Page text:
NLUs featured in the New Scientist magazine

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I recently attended (and presented at) the HRI’14 conference in Bielefeld which exhibited lots of the latest and greatest developments in the field of HRI from across the world. HRI is a highly selective conference (23% acceptance rate or so), and while getting a full paper in the conference seems to have some more emphasis and weight in the US than in Europe, it’s always a good venue to meet new people and talk about the interesting research that is going on.

It turns out that this year there was a New Scientist reporter, Paul Marks, attending and keeping a close eye on the presentations and he’s written a nice article about some of the little tricks that we roboticists can use to make our robots that little bit more life-like. He draws upon some of the work that was presented by Sean AndristAjung MoonAnca Dragan on robot gaze, and also the work that I published/presented on NLUs, where I found that peoples’ interpretations of NLUs is heavily guided by the context in which they are used.

Essentially what I found was that if a robot uses the same NLU in a variety of different situations, people use the cues from within the context to help direct their interpretation of what the NLU actually meant. Moreover, if the robot were to use a variety of different NLUs in a single given context, people interpret these different NLUs in a similar way. To put it plainly, it would seem that people are less sensitive to the properties of the NLUs themselves, and “build a picture” of what an NLU means based upon how it has been used. This has a useful “cheap and dirty” implication for the robot designer: if you know when the robot needs to make a utterance/NLU, you don’t necessarily have to make an NLU that is specifically tailored to the specific context. You might well be able to get away with making any old NLU, being safe in the knowledge that the human is more likely to utilise cues from the situation to guide their interpretation, rather than specific acoustic cues inherent to the NLU. This is of course not a universal truth, but I propose that this is a reasonable rule of thumb to use during basic HRI… However, I might change my view on this in the future with further experimentation… 😉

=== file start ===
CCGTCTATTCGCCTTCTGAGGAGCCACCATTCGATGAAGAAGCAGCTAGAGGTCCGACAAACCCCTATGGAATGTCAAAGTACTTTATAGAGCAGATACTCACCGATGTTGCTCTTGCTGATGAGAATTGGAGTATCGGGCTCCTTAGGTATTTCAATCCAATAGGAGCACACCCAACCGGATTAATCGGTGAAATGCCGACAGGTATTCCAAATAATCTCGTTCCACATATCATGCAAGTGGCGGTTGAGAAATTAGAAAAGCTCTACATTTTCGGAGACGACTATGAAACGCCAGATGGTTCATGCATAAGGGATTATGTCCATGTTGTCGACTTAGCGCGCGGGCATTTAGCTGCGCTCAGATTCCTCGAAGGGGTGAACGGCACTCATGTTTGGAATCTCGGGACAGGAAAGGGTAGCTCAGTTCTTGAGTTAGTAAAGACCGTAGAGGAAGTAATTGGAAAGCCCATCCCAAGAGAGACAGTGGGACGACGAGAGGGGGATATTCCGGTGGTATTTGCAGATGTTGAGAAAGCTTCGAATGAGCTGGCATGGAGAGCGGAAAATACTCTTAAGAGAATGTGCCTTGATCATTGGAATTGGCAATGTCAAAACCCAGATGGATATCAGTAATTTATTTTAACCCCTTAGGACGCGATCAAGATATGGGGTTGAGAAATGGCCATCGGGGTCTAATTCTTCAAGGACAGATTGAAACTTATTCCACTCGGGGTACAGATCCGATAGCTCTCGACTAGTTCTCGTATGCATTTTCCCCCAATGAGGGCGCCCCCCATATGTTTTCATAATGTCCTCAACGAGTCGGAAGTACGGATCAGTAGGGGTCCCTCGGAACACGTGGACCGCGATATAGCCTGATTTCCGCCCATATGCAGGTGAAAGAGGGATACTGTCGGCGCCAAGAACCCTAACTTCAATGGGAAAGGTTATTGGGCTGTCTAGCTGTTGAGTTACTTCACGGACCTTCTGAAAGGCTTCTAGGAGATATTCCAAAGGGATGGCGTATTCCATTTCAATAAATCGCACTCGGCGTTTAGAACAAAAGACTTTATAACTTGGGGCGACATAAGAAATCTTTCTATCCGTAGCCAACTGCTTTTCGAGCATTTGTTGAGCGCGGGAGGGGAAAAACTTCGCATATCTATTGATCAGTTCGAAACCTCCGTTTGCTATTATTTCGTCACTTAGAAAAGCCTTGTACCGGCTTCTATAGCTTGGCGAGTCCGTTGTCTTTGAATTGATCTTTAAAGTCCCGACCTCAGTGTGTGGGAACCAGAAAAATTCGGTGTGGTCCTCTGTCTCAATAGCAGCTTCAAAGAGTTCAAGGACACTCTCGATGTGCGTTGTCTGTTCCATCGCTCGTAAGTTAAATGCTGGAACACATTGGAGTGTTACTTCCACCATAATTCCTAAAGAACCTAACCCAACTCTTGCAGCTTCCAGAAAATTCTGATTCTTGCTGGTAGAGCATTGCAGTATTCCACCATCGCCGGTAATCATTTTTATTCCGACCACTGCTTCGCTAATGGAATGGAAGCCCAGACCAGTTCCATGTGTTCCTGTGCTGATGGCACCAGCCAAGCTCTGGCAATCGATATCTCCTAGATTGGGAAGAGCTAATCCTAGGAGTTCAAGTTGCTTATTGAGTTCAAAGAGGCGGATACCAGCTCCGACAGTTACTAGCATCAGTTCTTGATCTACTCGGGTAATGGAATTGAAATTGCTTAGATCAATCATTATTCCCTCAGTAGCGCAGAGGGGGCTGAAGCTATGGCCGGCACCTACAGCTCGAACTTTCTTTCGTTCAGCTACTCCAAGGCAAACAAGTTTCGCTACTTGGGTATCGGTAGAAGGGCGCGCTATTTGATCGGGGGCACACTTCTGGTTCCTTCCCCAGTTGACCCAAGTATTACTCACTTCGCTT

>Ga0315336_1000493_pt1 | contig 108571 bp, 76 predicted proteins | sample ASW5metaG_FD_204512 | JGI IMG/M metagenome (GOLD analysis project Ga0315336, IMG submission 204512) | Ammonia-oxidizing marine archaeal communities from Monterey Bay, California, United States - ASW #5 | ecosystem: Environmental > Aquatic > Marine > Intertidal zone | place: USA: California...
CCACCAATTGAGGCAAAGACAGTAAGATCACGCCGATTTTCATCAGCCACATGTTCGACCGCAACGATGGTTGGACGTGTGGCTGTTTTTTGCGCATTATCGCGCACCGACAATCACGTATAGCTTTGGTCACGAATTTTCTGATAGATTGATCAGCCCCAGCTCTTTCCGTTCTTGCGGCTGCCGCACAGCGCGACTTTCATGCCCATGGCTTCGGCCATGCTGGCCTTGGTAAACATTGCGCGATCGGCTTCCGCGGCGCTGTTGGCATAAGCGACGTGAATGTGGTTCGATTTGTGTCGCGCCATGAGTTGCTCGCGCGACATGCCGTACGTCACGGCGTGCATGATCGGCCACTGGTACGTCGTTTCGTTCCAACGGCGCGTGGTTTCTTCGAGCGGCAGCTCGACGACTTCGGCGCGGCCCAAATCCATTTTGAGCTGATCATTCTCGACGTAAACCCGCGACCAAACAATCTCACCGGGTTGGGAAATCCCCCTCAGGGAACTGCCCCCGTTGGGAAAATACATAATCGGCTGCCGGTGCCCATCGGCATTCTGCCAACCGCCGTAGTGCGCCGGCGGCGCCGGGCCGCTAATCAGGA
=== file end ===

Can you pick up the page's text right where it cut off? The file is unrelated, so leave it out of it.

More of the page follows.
Anyway, it’s an interesting little read and well worth the 5 minutes if you have them spare…

Pimp my graph, yo!

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Have you ever opened up a Journal article that you’ve been really excited to read, but after a quick flick through it an generally left with a slight feeling of anti-climax? Ever been to a conference and been disappointed by the talk that sounded like it was right up your street? Perhaps you have submitted a paper or article that has come back with before average reviews? I know I have, and there is no denying that there are many, many reasons for this in each case. However, I recently stumbled upon a little strategy that can help, particularly if you are the author of an article or the person giving a presentation. I’ve unofficially coined it graph pimping, but it is actually something that I saw was done by Bilge Mutlu and the students in his lab.

While I think that we like to believe that scientific research and peer-review is a process that is unbiased when it comes to how things look visually, I tend to get the feeling that this is not strictly the case. In fact, it seems that people tend to pay attention and exhibit a desirable reaction to things that are basically visually appealing – people like eye candy. It gives a good initial impression of things, and depending on who you’re dealing with, this may lead to a make of break situation, particularly if you work in Marketing. And let’s face it, as a researcher there is quite a serious element of self promotion and marketing that is involved.

MatLab Original Plot Adobe Illustrator Pimped Plot